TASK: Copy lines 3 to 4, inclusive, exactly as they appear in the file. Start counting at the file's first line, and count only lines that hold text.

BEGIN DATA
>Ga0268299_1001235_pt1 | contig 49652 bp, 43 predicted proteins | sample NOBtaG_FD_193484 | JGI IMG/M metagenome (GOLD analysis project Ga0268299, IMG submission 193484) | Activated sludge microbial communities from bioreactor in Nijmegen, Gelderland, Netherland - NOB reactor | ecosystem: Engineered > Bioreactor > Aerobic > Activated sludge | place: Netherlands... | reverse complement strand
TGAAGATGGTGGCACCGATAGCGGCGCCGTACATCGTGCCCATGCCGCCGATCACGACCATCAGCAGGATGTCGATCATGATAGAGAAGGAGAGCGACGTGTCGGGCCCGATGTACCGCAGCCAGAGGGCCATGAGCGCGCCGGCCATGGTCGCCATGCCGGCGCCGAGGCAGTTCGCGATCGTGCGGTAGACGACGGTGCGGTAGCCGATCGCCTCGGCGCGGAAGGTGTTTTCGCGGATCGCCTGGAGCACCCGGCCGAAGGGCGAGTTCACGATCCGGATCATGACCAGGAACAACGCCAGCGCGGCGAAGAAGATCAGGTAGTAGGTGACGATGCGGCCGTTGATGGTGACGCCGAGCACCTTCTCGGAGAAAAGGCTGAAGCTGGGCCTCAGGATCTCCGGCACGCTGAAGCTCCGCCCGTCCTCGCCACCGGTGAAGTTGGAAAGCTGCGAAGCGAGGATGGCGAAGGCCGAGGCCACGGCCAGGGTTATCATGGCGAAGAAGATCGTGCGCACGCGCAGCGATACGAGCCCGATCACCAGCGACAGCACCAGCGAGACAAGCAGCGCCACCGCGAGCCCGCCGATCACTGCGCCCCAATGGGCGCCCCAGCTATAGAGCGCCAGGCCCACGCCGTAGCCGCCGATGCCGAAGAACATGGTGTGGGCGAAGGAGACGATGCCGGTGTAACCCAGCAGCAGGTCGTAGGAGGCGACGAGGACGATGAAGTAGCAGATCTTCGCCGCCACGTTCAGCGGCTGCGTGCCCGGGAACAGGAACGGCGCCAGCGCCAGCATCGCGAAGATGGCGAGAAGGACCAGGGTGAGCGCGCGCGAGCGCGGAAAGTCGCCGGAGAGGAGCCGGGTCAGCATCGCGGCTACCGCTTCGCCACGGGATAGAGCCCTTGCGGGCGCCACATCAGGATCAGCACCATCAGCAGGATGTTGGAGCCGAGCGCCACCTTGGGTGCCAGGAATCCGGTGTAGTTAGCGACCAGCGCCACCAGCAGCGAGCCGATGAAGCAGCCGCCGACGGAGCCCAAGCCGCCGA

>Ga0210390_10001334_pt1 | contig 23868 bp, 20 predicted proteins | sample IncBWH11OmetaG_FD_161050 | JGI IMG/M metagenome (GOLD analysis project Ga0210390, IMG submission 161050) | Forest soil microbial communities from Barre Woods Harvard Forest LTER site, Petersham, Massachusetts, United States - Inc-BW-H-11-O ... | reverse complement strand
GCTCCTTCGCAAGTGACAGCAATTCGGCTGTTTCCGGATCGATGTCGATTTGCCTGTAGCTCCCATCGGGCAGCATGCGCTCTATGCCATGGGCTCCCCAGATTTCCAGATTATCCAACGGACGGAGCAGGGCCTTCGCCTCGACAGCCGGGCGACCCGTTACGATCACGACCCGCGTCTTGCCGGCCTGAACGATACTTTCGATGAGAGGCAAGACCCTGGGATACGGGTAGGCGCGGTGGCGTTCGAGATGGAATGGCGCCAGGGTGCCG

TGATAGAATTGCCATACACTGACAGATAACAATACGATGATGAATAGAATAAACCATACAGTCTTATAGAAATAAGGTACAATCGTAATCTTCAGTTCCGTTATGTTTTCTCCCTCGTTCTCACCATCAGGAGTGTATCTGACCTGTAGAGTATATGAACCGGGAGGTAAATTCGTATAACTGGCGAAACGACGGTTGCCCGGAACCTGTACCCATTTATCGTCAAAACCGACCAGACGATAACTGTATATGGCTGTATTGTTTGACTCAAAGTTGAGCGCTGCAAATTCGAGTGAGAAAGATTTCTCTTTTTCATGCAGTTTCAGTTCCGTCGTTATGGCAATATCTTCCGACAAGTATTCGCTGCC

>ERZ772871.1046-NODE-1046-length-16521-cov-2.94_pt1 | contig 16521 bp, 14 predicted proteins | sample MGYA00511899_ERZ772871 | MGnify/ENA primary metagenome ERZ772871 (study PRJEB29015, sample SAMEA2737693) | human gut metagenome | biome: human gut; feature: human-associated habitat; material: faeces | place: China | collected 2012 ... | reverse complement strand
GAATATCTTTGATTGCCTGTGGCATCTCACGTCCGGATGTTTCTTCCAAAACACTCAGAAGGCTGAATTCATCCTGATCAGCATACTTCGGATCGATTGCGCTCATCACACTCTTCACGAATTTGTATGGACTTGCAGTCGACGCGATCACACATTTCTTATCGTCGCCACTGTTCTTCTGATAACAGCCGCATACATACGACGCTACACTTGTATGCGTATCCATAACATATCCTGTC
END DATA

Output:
>Ga0210390_10001334_pt1 | contig 23868 bp, 20 predicted proteins | sample IncBWH11OmetaG_FD_161050 | JGI IMG/M metagenome (GOLD analysis project Ga0210390, IMG submission 161050) | Forest soil microbial communities from Barre Woods Harvard Forest LTER site, Petersham, Massachusetts, United States - Inc-BW-H-11-O ... | reverse complement strand
GCTCCTTCGCAAGTGACAGCAATTCGGCTGTTTCCGGATCGATGTCGATTTGCCTGTAGCTCCCATCGGGCAGCATGCGCTCTATGCCATGGGCTCCCCAGATTTCCAGATTATCCAACGGACGGAGCAGGGCCTTCGCCTCGACAGCCGGGCGACCCGTTACGATCACGACCCGCGTCTTGCCGGCCTGAACGATACTTTCGATGAGAGGCAAGACCCTGGGATACGGGTAGGCGCGGTGGCGTTCGAGATGGAATGGCGCCAGGGTGCCG